The economic roller coaster that the south African economy is facing could easily fool anyone that business would not do well but a report by Price Water house Coopers says that despite all this the country’s hospitality sector is poised for further growth in the next five years in the wake of a number of inbound travellers into the African continent.
PwC’s 4th edition of the ‘Hospitality Outlook: 2014-2018′ projects that by the year 2018 the overall occupancy rate across all sectors in South Africa will increase, rising to an estimated 58.4 percent. Total room revenue is expected to reach R28.7 billion in 2018, a 10.7 percent compound annual increase from 2013.
“Occupancy rates are expected to increase for hotels over the next five years, overtaking guest houses, bush lodges and guest farms to again become the leading category,” said Nikki Forster, PwC Leader of Hospitality and Gaming. Occupancy rates for hotels are projected to increase from 58.9 percent in 2013 to 71.1 percent in 2018.
The report features information about hotel accommodation in Nigeria, Mauritius and Kenya. Accommodation sectors in South Africa consist of hotels, guest houses and guest farms, game lodges, caravan sites, camping sites and other overnight accommodation. For the first time the report includes a detailed analysis of the cruise industry in South Africa.
“One of the most significant developments in 2013 in the South African hospitality industry was the rise in average room rates, which increased 8.4 percent, well above the 5.9 percent rate of inflation,” says Forster.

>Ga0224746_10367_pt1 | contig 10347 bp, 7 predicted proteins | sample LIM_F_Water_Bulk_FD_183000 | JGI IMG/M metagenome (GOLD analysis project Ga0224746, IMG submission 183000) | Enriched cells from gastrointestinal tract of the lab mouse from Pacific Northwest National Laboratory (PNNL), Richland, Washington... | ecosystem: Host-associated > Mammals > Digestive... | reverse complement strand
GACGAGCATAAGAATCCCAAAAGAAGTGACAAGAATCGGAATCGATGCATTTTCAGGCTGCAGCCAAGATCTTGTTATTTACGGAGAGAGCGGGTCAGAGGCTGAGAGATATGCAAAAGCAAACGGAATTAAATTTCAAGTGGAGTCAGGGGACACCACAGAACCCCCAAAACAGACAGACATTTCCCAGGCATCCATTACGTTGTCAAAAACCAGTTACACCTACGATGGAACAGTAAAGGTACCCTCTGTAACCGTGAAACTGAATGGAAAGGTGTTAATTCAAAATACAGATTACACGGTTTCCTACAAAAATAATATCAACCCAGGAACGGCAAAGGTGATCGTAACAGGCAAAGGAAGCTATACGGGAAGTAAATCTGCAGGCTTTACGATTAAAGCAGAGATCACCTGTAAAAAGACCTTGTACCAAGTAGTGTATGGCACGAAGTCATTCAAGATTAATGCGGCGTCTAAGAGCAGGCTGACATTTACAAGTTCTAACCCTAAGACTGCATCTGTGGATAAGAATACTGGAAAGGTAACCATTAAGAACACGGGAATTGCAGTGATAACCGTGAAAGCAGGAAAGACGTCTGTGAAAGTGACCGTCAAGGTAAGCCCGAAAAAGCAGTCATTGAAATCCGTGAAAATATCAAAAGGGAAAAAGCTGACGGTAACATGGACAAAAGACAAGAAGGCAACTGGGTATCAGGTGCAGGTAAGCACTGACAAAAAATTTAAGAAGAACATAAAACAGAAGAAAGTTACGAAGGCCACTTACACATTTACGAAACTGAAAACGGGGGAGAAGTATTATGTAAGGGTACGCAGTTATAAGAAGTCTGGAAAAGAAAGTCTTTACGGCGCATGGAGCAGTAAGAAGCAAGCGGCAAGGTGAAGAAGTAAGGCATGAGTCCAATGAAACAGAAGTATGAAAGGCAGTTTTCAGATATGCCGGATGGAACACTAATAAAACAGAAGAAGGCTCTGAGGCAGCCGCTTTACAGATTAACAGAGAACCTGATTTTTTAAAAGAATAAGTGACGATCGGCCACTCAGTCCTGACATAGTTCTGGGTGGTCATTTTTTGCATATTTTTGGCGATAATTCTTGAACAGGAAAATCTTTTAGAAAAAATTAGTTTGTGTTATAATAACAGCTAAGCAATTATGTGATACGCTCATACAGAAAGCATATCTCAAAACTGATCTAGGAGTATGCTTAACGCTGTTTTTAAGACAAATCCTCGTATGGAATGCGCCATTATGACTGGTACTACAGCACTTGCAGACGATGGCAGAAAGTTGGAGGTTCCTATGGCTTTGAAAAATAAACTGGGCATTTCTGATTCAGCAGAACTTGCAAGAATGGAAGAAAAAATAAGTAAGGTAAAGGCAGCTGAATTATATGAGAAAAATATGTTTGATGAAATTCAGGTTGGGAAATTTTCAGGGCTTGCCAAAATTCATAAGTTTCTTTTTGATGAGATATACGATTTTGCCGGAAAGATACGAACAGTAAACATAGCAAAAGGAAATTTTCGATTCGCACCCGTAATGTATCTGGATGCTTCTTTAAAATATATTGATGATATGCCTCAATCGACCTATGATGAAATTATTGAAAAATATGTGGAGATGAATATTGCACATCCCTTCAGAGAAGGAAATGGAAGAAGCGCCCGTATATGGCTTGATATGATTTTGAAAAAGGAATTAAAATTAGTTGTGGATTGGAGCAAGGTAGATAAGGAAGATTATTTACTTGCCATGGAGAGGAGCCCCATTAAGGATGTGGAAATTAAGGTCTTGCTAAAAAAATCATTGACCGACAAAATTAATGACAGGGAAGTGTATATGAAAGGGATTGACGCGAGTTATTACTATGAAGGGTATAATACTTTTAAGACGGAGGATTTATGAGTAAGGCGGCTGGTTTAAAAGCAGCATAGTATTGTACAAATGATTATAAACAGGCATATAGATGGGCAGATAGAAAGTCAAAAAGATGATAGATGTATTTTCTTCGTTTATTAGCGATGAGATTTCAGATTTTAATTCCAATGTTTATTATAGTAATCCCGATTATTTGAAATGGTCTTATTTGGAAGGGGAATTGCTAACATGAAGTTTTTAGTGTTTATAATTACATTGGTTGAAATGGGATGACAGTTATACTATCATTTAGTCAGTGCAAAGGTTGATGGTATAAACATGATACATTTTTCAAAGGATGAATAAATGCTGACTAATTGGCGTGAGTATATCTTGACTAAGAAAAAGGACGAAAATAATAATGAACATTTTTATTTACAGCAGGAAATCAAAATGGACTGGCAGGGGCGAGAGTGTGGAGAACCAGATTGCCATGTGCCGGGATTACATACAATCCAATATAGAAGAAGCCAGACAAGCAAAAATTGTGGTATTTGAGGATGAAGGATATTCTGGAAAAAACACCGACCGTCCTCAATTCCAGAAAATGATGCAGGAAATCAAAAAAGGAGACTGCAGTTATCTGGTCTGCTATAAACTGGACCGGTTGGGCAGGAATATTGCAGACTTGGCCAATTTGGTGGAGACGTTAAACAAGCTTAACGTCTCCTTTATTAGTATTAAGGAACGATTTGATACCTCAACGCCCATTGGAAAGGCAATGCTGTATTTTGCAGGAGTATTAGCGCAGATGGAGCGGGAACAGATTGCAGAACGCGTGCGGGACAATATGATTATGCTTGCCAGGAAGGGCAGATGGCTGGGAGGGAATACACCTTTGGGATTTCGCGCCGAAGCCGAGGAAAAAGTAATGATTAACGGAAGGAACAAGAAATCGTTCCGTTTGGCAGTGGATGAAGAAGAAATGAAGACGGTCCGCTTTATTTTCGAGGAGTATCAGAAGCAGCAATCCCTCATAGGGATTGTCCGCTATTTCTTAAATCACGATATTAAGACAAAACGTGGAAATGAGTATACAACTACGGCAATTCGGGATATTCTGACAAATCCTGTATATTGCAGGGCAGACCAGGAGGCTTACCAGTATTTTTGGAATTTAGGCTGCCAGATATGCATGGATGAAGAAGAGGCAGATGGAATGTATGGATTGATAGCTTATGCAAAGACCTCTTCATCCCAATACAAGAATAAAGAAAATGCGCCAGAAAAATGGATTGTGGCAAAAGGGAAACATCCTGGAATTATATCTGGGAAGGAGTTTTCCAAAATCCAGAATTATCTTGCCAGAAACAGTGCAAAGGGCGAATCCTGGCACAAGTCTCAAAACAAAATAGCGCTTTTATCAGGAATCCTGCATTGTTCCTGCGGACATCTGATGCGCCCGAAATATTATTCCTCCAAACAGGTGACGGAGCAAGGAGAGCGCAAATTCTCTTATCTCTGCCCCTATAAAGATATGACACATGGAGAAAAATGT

Despite the recent economic uncertainty, the total number of foreign overnight visitors to South Africa rose 3.9 percentin 2013, down from the 10.2 percent increase in 2012, but still reflecting continued growth in foreign travel to South Africa. Foreign travel to South Africa was boosted in early 2013 by the African Cup of Nations football tournament and in December following the death of the late President Nelson Mandela, which led to an increase in the number of visitors to Robben Island where he spent many years in jail.
South Africans are also tightening their belts when it comes to luxury holidays abroad and turning to local travel as an alternative. The total number of travellers in South Africa is projected to reach 17.6 million.
In 2013 overall spending on rooms in South Africa in all categories rose 14 percent to R17.3 billion, reflecting an increase in stay unit nights and an 8.4 percent rise in the average room rate. The report estimates that by 2018 there will be about 63 600 hotel rooms available up from 60 900 in 2013.
Elsewhere, Nigeria’s economy is booming, buoyed in part by regional and international investment. Hotel room revenue rose 59 percent between 2009 and 2013. Conversely hotel room revenue in Mauritius decreased by 8.7 percent in 2013 but is projected to grow at 4.6 percent compounded annually to 2018. Kenya’s hotel market declined during the past two years, largely due to terrorist concerns.